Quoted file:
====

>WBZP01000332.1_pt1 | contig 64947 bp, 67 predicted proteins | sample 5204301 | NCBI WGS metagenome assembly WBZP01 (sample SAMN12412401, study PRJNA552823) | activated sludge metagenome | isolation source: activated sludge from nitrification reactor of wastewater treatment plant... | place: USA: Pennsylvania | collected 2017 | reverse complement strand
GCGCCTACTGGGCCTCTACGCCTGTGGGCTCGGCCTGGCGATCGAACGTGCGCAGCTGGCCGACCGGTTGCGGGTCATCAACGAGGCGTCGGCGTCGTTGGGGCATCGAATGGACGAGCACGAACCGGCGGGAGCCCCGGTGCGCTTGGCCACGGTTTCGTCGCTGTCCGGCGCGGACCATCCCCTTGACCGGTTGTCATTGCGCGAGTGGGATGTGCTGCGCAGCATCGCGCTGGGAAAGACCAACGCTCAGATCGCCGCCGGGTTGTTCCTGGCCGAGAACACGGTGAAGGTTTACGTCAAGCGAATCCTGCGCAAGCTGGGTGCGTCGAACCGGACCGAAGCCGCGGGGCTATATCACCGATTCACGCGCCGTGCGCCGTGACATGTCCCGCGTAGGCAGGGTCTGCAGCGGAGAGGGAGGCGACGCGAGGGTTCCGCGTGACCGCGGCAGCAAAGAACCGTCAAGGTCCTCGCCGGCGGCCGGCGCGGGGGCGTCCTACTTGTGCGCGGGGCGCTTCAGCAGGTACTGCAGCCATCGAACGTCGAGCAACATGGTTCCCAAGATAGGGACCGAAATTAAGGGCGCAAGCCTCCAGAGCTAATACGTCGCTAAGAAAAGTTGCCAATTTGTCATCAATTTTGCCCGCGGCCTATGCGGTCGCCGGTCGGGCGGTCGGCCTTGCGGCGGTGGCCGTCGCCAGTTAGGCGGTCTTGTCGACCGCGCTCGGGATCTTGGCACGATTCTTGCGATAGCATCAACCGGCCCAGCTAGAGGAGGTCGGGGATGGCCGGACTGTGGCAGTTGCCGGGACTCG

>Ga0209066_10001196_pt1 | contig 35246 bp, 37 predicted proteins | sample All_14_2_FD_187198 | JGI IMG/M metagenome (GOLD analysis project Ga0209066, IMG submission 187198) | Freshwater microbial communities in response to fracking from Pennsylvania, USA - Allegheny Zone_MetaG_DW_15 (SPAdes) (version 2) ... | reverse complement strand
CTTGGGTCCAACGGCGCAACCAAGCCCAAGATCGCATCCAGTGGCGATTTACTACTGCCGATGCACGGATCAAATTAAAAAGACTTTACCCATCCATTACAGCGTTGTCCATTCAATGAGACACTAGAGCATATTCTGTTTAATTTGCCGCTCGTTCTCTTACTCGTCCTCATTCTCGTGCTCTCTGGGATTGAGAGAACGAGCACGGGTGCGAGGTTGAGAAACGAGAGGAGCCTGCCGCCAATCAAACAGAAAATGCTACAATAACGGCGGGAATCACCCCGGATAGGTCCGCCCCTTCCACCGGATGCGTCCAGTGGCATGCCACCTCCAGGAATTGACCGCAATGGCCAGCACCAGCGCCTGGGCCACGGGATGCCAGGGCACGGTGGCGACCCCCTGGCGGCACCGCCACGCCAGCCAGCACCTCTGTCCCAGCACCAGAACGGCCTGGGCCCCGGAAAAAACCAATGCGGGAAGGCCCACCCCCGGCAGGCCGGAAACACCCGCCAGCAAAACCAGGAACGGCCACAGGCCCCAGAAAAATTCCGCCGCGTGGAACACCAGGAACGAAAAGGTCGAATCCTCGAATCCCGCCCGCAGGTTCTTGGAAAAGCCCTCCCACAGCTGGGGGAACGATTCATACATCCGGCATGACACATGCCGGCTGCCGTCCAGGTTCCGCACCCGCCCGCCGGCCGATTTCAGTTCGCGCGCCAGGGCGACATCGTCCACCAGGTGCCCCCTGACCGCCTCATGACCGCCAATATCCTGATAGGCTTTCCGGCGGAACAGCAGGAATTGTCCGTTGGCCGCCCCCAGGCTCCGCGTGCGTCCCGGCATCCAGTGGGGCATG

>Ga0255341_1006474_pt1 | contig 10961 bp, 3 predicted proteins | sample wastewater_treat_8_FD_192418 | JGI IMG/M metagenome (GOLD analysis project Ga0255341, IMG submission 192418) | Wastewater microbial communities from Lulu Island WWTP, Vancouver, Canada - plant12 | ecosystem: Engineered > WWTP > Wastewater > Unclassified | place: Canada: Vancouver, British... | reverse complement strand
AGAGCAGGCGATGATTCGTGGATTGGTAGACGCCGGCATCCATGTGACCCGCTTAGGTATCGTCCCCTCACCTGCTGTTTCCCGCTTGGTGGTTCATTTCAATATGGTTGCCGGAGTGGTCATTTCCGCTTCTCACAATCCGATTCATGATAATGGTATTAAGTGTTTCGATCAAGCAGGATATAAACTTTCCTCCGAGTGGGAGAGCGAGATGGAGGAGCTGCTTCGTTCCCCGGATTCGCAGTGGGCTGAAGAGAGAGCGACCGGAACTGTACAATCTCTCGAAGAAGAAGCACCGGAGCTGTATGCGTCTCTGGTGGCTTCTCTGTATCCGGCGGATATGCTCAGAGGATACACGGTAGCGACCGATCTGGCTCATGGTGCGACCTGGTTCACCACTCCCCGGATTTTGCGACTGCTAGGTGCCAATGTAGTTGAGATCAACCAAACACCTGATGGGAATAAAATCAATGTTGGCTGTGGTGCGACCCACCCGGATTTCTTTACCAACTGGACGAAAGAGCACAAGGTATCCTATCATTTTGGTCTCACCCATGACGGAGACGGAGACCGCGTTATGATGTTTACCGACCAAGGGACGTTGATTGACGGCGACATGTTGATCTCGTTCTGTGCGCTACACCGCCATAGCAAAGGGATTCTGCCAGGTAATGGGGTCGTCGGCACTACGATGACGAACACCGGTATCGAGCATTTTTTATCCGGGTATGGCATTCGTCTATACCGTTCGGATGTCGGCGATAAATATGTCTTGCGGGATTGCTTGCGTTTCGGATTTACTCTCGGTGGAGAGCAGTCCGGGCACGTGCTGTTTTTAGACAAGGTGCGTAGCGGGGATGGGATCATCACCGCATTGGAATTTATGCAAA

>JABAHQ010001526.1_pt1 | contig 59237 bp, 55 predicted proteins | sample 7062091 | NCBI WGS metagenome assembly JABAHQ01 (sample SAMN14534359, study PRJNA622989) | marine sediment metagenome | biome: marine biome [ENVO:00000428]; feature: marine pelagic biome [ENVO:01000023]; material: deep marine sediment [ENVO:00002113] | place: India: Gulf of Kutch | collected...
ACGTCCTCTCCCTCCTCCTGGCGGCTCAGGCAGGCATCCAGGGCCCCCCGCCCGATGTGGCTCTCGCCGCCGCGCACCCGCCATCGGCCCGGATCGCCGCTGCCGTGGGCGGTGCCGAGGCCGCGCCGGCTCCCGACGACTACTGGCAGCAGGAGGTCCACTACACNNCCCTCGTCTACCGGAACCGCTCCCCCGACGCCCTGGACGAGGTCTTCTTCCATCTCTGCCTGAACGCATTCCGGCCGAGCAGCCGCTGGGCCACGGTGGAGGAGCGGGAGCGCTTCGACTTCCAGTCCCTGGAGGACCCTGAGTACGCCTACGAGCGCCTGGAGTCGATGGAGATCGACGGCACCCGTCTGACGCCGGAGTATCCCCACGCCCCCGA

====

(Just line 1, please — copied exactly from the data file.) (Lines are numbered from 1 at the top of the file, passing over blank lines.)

>WBZP01000332.1_pt1 | contig 64947 bp, 67 predicted proteins | sample 5204301 | NCBI WGS metagenome assembly WBZP01 (sample SAMN12412401, study PRJNA552823) | activated sludge metagenome | isolation source: activated sludge from nitrification reactor of wastewater treatment plant... | place: USA: Pennsylvania | collected 2017 | reverse complement strand